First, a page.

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Rank insignia of chief superintendentEdit
Chief superintendent by countryEdit
In Australia, a chief superintendent is senior to the rank of superintendent in all the Australian police forces excepting the Western Australia Police, where the rank of assistant commissioner is used in the place of chief superintendent; it is junior to the rank of commander (Victoria Police, South Australia Police) and the rank of assistant commissioner (New South Wales Police, Queensland Police). Officers wear the insignia of a crown over two Bath stars (or in the case of the New South Wales Police, a crown over two stars) the same as a colonel in the army.
In the Royal Canadian Mounted Police and the Ontario Provincial Police, a chief superintendent wears two Bath stars (or pips) below a crown, equivalent to a colonel. In the RCMP, the rank falls between superintendent and assistant commissioner. The OPP rank is between superintendent and deputy commissioner or provincial commander.
In the Hong Kong Police Force, a chief superintendent of police (CSP) ranks between a senior superintendent (SSP) and an assistant commissioner of police (ACP). A CSP is usually a district commander (DC) or a branch or bureau commander (e.g. Narcotics Bureau). The commandant of the police tactical unit is also a CSP.
In the Garda Síochána, the Republic of Ireland's national police force, the rank of chief superintendent is between superintendent and assistant commissioner. Chief superintendents usually command divisions, while detective chief superintendents head the various investigative branches. The rank marking is two red and gold pips over a red and gold bar.
Papua New GuineaEdit
In the Royal Papua New Guinea Constabulary, a chief superintendent is normally a metropolitan superintendent or the director of a police division. The rank is between superintendent and assistant commissioner.
In the Philippines, chief superintendent is a rank in the Philippine National Police, the Bureau of Jail Management and Penology, and the Bureau of Fire Protection. It is above senior superintendent and below bureau director and is regarded as the equivalent of brigadier general in the Philippine Army.
Chief superintendent (Portuguese: superintendente-chefe) is the highest officer rank in the Public Security Police (PSP) of Portugal. It is senior to the police rank of superintendent, being roughly equivalent to a general officer in the armed forces.
Chiefs superintendents can exercise the roles of national director, deputy national directors, inspector general of the PSP and commanding officers of major police commands.
The basic rank insignia of a chief superintendent consists of dark blue epaulets bordered with silver leaves of oak and with two PSP stars (six points silver stars with the SP monogram in the center) in the middle. If exercising the role of national director or deputy national director / inspector general, the chief superintendents use instead, respectively, four and three PSP stars.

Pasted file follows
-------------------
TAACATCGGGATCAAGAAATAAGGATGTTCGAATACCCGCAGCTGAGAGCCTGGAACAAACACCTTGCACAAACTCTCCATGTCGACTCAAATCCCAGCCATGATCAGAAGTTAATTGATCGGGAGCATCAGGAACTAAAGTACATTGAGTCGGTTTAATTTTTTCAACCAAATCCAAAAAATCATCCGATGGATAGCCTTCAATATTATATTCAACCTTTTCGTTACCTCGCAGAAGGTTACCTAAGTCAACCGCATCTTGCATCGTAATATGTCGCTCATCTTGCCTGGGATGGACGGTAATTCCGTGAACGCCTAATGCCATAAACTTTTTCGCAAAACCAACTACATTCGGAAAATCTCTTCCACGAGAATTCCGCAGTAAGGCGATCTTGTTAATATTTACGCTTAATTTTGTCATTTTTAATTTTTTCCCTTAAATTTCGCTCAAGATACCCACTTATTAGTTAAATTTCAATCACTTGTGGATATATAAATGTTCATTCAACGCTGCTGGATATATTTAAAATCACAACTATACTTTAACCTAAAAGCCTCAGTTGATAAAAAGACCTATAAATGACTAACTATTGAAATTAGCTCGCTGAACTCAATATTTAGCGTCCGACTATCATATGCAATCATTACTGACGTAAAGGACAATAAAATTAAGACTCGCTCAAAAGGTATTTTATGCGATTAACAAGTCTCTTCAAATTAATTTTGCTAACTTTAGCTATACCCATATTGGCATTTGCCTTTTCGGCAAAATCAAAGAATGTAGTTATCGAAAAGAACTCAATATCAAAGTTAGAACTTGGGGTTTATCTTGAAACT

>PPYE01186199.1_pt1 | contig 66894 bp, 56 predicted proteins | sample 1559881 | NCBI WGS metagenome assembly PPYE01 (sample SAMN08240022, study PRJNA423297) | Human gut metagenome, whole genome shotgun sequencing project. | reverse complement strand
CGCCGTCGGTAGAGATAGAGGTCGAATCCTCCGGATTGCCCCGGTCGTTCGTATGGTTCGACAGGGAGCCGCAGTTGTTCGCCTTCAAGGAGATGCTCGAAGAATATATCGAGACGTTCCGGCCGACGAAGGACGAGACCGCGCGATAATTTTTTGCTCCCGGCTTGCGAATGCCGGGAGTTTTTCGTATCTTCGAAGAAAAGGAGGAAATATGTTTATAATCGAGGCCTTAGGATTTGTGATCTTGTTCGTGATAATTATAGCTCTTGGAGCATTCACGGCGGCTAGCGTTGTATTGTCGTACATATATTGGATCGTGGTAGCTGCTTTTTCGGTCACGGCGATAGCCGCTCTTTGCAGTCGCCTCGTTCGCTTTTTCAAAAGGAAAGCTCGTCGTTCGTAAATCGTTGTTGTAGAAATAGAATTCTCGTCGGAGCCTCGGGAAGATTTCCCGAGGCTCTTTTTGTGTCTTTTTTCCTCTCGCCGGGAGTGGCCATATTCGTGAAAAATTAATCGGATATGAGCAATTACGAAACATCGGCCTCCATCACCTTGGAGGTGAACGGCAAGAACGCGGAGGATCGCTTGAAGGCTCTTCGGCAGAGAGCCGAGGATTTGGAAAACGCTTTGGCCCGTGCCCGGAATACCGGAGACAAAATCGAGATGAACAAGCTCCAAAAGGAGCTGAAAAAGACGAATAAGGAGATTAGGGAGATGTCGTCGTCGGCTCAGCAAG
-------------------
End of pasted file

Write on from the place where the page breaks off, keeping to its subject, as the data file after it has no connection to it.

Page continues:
In the British police, a chief superintendent (Ch Supt; or colloquially "chief super") is senior to a superintendent and junior to an assistant chief constable (or a commander in the Metropolitan Police or City of London Police).
The rank of chief superintendent was first introduced into the Metropolitan Police in 1949, when superintendents were regraded to the new rank, and has since been adopted in all British police forces. However, the rank had been used previously to this in some forces in certain circumstances. For example, in 1920 the deputy head of Shropshire Constabulary bore the official title of "chief superintendent and deputy chief constable" and in 1927, Lancashire Constabulary had two chief superintendents who were junior to the assistant chief constable.
Between 1949 and 1968, chief superintendent was junior to deputy commander in the Metropolitan Police, and between 1953 and 1974 it was immediately senior to superintendent grade I.
Traditionally, chief superintendents have commanded divisions, but since widespread reorganisation in the 1990s many forces have abandoned divisions for different forms of organisation and the areas commanded by chief superintendents vary widely from force to force. In most forces, however, they still command the largest territorial subdivisions, often known generally as basic command units (BCUs). The rank of chief superintendent was abolished on 1 April 1995 following recommendations made in the Sheehy Report, later confirmed by the Police Act 1996, although officers already holding the rank could continue to hold it. The Home Office officially reintroduced the rank of chief superintendent on 1 January 2002, under the terms of the Criminal Justice and Police Act 2001.
The senior detective and commander of the criminal investigation department in most forces is a detective chief superintendent (DCS or Det Ch Supt) (although in the Metropolitan Police, a DCS may only command a branch of the CID and the head of CID in each district was formerly also a DCS) and the rank of chief superintendent may also be used by the commanders of other headquarters departments.
The rank badge, worn on the epaulettes, is a bath star ("pip") below a crown, the same rank badge worn by a lieutenant-colonel in the British Army. Metropolitan Police chief superintendents wore a crown over two stars until the abolition of the rank of superintendent grade I in 1974, after which they changed to the latter's rank badge, which was already worn by chief superintendents elsewhere in the country.
A chief superintendent's annual salary starts at £79,557 and rises to £83,925 (as of 1 September 2015).